1. re: smartie

                                I'm sorry if you felt I was giving a holier-than-thou attitude; I didn't mean to. And yes, it's a matter of taste. But as I've said, I've yet to see a restaurant put out a well-done steak that was not dried out and hard to cut (and most certainly, being able to "cut it like butter" seems an impossibility in my mind). If you've found a restaurant that can do that for you or can do it yourself, great.

                                But my medium-rare or medium steaks do *not* have blood oozing from it to mix with the vegetables. Properly rested, the juices should reabsorb into the meat, and little or no juice should be on the plate when it's cut.

                                1. re: LindaWhit

                                  a well done steak does not dry out and become tough and like shoe leather if, it's a good piece of meat to start with, and if the cook grills it properly the first time. If they serve it underdone for me and it needs to be re-grilled then as far as I'm concerned it's now garbage. I do despair at steak houses that don't get it well done the first time, it comes to the table, it's medium rare and it goes back to the kitchen for a second firing. I wait 20 mins for my steak to return, all the sides are cold or finished, my friends or coworkers are finished and I get a dried out bit of beef.

                                2. re: smartie

                                  Technically, what you're seeing isn't blood, it's myoglobin

                                3. re: LindaWhit

                                  "that's the way steak was meant to be eaten"

                                  This sound a bit pompous on your part. I for one likes my steak very rare, my ex-wife liked hers well done, but not dried out.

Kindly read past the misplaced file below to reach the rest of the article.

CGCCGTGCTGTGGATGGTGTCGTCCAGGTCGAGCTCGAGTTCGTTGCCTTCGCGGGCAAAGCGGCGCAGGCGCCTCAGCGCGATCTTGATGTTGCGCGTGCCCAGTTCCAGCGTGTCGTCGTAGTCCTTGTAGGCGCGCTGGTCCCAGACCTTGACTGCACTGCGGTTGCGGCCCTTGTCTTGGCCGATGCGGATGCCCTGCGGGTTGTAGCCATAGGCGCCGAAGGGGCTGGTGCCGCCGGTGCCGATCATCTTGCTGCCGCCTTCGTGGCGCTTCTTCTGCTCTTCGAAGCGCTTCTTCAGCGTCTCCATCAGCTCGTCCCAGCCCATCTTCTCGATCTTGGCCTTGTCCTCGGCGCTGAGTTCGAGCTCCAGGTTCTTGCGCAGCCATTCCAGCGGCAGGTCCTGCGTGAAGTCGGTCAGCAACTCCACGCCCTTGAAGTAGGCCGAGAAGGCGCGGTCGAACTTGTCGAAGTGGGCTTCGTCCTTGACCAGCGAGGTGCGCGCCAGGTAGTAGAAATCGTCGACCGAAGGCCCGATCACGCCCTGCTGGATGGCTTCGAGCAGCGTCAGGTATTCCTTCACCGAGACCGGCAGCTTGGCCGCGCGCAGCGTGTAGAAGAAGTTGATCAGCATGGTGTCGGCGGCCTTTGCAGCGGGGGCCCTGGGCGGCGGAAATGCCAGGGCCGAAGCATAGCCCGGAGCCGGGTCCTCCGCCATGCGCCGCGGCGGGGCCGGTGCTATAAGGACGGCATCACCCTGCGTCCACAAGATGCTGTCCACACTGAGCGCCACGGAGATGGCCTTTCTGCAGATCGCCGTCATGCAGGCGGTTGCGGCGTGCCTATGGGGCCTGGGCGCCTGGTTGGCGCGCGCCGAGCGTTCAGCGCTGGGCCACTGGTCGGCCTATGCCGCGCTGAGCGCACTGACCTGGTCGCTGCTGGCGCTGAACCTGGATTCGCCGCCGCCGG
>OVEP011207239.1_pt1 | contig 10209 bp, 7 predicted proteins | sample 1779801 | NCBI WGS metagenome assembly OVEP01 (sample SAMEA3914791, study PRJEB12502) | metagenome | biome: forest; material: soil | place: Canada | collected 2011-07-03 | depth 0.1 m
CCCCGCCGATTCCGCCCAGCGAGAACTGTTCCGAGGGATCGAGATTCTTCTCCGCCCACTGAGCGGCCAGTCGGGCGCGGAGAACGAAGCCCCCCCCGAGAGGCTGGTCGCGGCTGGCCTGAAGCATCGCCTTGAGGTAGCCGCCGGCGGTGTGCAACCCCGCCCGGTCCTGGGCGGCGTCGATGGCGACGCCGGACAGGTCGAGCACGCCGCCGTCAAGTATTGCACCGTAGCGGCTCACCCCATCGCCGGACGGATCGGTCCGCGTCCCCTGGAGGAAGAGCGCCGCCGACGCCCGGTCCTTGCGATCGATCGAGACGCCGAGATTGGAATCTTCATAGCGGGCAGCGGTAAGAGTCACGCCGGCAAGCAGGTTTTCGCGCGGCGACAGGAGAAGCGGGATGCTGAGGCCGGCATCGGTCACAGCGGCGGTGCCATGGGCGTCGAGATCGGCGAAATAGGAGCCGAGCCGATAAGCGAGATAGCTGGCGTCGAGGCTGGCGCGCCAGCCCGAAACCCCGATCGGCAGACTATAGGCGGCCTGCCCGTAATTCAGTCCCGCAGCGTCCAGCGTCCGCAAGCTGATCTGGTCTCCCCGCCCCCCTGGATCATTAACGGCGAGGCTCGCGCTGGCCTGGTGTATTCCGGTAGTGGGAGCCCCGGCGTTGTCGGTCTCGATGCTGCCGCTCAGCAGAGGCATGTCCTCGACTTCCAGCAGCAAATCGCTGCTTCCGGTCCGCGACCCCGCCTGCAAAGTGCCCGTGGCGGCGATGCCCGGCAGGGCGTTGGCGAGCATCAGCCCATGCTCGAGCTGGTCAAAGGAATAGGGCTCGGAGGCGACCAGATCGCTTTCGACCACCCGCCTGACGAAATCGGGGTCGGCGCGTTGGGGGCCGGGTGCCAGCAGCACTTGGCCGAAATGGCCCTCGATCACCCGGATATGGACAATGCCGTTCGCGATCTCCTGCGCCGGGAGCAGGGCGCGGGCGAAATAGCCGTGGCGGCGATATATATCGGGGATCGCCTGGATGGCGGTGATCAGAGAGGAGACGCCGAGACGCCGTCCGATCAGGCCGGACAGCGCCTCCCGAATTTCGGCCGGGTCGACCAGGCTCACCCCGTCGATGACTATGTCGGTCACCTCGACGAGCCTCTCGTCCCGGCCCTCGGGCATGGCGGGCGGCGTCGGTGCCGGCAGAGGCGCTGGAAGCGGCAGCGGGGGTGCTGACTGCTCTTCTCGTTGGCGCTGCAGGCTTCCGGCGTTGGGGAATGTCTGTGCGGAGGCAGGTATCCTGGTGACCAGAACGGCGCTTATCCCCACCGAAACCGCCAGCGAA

I think my father always had the best answer when he was asked:

                                  "how would you like your steak?'

                                  My father would alway answer---"LARGE"

                                  1. re: bagelman01

                                    And if you read my response to smartie, I said I didn't mean it to sound that way. I *did* preface the sentence with "I feel" - meaning it's MY opinion.

                                    Perhaps I should say "meant to be eaten - for ME." Is that clearer?

                                    1. re: LindaWhit

                                      LW, you were correct the first time. Foodie or not, steak cooked less has more flavor than steak cooked well done. It's not opinion, it's fact. Isn't a chef's job to present the eater with the best tasting food. That's why when you go to a steakhouse like Peter Luger or Smith & Wollensky they give you a bit of a dirty look when you order it well done.

                                      1. re: jhopp217

                                        a chef's job is to present the diner with an enjoyable dining experience. if for some diner it means well done steak, so be it

                                        1. re: thew

                                          I recall going to K-Paul's in the early 80's and hearing a dinner companion ask for her Blackened Red Fish (remember, this was the beginning of the Cajun craze) well done.

                                          The server the patron that she should order something else because Chef Prudhomme cooks it the way he thinks it tastes best.

                                          Maybe that's the difference between a Chef and a cook: a K-Pauls and a Long John Silver's.

                                          1. re: bkhuna

                                            i'd say it's the difference between a chef that remembers he is cooking for someone else and chef that cooks for his own glory.

                                            as mario batali said (im paraphrasing) "as chef's we have to remember however great our creations are, tomorrow morning they're just poop"

                                            1. re: thew